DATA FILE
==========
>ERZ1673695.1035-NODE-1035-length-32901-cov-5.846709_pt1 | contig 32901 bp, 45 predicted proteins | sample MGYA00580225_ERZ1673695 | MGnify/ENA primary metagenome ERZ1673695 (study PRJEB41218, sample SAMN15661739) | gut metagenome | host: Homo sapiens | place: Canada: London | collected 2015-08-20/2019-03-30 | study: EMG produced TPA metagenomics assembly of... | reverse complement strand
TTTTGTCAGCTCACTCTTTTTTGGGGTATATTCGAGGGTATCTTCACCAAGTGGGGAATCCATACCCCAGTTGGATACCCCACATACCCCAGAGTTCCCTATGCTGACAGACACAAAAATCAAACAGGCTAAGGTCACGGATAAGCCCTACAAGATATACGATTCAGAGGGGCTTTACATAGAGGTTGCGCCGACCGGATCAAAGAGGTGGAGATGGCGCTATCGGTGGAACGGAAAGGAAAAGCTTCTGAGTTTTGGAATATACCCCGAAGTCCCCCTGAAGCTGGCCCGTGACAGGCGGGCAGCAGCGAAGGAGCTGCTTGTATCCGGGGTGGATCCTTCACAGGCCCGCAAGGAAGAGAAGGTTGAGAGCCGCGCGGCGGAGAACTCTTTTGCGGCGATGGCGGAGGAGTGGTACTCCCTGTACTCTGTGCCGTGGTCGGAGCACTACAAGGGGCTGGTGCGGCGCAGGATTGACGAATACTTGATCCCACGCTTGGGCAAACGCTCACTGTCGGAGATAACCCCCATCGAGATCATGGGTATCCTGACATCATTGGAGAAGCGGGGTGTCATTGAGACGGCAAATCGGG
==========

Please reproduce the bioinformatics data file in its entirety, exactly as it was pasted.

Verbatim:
>ERZ1673695.1035-NODE-1035-length-32901-cov-5.846709_pt1 | contig 32901 bp, 45 predicted proteins | sample MGYA00580225_ERZ1673695 | MGnify/ENA primary metagenome ERZ1673695 (study PRJEB41218, sample SAMN15661739) | gut metagenome | host: Homo sapiens | place: Canada: London | collected 2015-08-20/2019-03-30 | study: EMG produced TPA metagenomics assembly of... | reverse complement strand
TTTTGTCAGCTCACTCTTTTTTGGGGTATATTCGAGGGTATCTTCACCAAGTGGGGAATCCATACCCCAGTTGGATACCCCACATACCCCAGAGTTCCCTATGCTGACAGACACAAAAATCAAACAGGCTAAGGTCACGGATAAGCCCTACAAGATATACGATTCAGAGGGGCTTTACATAGAGGTTGCGCCGACCGGATCAAAGAGGTGGAGATGGCGCTATCGGTGGAACGGAAAGGAAAAGCTTCTGAGTTTTGGAATATACCCCGAAGTCCCCCTGAAGCTGGCCCGTGACAGGCGGGCAGCAGCGAAGGAGCTGCTTGTATCCGGGGTGGATCCTTCACAGGCCCGCAAGGAAGAGAAGGTTGAGAGCCGCGCGGCGGAGAACTCTTTTGCGGCGATGGCGGAGGAGTGGTACTCCCTGTACTCTGTGCCGTGGTCGGAGCACTACAAGGGGCTGGTGCGGCGCAGGATTGACGAATACTTGATCCCACGCTTGGGCAAACGCTCACTGTCGGAGATAACCCCCATCGAGATCATGGGTATCCTGACATCATTGGAGAAGCGGGGTGTCATTGAGACGGCAAATCGGG